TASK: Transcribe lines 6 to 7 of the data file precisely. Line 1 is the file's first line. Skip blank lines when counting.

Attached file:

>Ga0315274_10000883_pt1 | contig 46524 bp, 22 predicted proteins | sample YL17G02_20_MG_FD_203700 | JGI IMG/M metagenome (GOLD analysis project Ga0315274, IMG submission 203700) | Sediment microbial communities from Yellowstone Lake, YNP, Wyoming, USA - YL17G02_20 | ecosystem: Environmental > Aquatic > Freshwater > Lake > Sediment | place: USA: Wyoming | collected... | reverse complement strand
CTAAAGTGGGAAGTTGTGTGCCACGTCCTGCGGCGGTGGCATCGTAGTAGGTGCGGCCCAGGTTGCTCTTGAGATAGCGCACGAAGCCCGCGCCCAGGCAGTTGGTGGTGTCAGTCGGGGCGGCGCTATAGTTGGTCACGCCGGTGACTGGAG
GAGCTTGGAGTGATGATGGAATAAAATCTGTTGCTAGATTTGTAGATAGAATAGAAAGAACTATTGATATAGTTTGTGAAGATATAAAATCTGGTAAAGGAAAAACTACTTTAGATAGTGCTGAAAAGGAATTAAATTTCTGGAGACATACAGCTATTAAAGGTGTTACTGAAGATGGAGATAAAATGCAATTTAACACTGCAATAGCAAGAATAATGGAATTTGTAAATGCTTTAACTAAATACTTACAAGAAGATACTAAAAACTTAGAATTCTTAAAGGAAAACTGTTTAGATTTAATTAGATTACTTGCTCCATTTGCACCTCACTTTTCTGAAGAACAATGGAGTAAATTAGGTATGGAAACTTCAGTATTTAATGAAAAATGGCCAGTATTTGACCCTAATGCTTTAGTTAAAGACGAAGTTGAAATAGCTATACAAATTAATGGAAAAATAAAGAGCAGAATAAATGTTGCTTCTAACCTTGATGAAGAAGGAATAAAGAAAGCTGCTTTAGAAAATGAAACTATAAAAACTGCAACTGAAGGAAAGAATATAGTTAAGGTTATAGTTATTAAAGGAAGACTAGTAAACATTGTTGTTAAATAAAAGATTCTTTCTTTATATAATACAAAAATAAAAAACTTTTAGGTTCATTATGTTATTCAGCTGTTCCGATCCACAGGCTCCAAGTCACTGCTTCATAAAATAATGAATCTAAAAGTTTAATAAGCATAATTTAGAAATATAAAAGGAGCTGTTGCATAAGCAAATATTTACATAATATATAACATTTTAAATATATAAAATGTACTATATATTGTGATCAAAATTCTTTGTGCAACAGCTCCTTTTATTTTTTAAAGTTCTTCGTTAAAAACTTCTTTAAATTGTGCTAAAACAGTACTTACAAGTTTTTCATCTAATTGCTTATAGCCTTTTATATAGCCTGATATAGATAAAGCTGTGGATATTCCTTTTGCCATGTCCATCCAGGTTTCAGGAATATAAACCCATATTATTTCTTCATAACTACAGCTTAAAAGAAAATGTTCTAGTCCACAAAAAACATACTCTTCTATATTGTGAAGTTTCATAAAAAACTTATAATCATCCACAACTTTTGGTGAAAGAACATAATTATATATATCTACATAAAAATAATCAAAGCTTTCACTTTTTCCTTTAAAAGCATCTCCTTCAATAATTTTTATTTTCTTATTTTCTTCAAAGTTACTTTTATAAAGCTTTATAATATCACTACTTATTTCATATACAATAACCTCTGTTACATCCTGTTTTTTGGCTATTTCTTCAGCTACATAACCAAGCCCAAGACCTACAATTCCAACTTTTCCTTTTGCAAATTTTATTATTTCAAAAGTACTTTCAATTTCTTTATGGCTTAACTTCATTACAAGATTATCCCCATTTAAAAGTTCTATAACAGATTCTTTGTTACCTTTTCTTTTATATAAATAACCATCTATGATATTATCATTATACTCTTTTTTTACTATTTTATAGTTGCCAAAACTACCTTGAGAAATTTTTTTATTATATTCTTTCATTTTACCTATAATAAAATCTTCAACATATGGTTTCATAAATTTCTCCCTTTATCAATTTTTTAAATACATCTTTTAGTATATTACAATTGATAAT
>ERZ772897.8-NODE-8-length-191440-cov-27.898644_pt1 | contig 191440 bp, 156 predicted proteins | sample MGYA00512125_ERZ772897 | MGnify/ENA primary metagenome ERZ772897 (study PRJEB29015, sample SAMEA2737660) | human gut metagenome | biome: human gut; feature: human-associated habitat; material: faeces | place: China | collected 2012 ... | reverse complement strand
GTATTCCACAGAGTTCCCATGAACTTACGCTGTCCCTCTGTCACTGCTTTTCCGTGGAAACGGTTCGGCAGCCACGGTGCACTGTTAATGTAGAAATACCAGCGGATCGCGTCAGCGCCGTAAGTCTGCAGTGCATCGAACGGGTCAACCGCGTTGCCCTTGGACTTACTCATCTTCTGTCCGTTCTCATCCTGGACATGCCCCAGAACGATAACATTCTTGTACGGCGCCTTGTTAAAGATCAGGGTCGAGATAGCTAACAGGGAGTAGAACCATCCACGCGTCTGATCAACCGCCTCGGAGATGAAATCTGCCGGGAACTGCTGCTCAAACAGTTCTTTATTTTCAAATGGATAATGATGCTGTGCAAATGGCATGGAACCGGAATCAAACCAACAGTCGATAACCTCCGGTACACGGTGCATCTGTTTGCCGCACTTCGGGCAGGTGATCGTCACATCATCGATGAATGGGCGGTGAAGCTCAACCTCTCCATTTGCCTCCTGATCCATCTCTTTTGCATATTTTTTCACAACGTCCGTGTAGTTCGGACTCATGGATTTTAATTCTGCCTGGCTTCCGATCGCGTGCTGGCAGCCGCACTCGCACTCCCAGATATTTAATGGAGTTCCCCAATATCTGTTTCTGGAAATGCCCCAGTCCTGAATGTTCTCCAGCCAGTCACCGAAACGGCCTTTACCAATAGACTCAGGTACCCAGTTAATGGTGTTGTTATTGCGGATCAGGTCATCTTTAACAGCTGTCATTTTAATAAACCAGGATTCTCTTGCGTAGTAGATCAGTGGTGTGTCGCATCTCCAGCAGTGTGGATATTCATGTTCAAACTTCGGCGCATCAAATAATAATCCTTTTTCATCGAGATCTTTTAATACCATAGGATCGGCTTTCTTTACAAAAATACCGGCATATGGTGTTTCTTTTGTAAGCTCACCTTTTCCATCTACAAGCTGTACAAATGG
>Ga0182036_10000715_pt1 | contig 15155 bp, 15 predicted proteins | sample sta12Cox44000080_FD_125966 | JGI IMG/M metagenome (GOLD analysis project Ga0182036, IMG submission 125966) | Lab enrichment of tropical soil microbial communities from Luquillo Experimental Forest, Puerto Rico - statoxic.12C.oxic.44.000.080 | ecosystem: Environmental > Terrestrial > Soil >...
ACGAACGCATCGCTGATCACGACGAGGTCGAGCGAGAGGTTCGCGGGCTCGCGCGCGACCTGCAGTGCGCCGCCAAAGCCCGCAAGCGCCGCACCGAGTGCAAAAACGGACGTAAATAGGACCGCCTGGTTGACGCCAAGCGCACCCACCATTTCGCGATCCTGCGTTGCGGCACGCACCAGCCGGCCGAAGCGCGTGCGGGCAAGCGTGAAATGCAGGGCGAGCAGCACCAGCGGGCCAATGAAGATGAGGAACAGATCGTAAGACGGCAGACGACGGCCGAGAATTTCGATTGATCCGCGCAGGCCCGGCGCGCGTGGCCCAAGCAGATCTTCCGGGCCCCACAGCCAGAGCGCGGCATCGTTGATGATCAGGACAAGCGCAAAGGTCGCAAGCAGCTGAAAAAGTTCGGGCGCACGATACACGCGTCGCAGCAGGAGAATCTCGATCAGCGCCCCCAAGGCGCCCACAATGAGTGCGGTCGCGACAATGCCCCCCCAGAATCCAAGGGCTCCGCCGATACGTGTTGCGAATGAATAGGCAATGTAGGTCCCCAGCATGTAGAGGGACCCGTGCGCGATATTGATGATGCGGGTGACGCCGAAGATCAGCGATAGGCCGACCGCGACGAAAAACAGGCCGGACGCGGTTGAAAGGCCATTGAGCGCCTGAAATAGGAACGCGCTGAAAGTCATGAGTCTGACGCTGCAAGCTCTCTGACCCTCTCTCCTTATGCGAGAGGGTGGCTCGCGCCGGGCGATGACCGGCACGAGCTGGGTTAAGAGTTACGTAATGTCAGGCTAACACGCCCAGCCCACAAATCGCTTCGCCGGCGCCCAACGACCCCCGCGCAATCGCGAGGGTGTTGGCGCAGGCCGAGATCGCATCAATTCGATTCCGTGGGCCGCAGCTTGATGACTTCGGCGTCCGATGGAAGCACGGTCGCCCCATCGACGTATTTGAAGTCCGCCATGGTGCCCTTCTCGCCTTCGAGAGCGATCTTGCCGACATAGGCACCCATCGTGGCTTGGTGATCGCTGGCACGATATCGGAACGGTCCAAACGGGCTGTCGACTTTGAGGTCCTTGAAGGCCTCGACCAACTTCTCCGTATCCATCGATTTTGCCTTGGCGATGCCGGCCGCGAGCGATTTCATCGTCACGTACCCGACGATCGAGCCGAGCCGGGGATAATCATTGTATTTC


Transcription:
>Ga0182036_10000715_pt1 | contig 15155 bp, 15 predicted proteins | sample sta12Cox44000080_FD_125966 | JGI IMG/M metagenome (GOLD analysis project Ga0182036, IMG submission 125966) | Lab enrichment of tropical soil microbial communities from Luquillo Experimental Forest, Puerto Rico - statoxic.12C.oxic.44.000.080 | ecosystem: Environmental > Terrestrial > Soil >...
ACGAACGCATCGCTGATCACGACGAGGTCGAGCGAGAGGTTCGCGGGCTCGCGCGCGACCTGCAGTGCGCCGCCAAAGCCCGCAAGCGCCGCACCGAGTGCAAAAACGGACGTAAATAGGACCGCCTGGTTGACGCCAAGCGCACCCACCATTTCGCGATCCTGCGTTGCGGCACGCACCAGCCGGCCGAAGCGCGTGCGGGCAAGCGTGAAATGCAGGGCGAGCAGCACCAGCGGGCCAATGAAGATGAGGAACAGATCGTAAGACGGCAGACGACGGCCGAGAATTTCGATTGATCCGCGCAGGCCCGGCGCGCGTGGCCCAAGCAGATCTTCCGGGCCCCACAGCCAGAGCGCGGCATCGTTGATGATCAGGACAAGCGCAAAGGTCGCAAGCAGCTGAAAAAGTTCGGGCGCACGATACACGCGTCGCAGCAGGAGAATCTCGATCAGCGCCCCCAAGGCGCCCACAATGAGTGCGGTCGCGACAATGCCCCCCCAGAATCCAAGGGCTCCGCCGATACGTGTTGCGAATGAATAGGCAATGTAGGTCCCCAGCATGTAGAGGGACCCGTGCGCGATATTGATGATGCGGGTGACGCCGAAGATCAGCGATAGGCCGACCGCGACGAAAAACAGGCCGGACGCGGTTGAAAGGCCATTGAGCGCCTGAAATAGGAACGCGCTGAAAGTCATGAGTCTGACGCTGCAAGCTCTCTGACCCTCTCTCCTTATGCGAGAGGGTGGCTCGCGCCGGGCGATGACCGGCACGAGCTGGGTTAAGAGTTACGTAATGTCAGGCTAACACGCCCAGCCCACAAATCGCTTCGCCGGCGCCCAACGACCCCCGCGCAATCGCGAGGGTGTTGGCGCAGGCCGAGATCGCATCAATTCGATTCCGTGGGCCGCAGCTTGATGACTTCGGCGTCCGATGGAAGCACGGTCGCCCCATCGACGTATTTGAAGTCCGCCATGGTGCCCTTCTCGCCTTCGAGAGCGATCTTGCCGACATAGGCACCCATCGTGGCTTGGTGATCGCTGGCACGATATCGGAACGGTCCAAACGGGCTGTCGACTTTGAGGTCCTTGAAGGCCTCGACCAACTTCTCCGTATCCATCGATTTTGCCTTGGCGATGCCGGCCGCGAGCGATTTCATCGTCACGTACCCGACGATCGAGCCGAGCCGGGGATAATCATTGTATTTC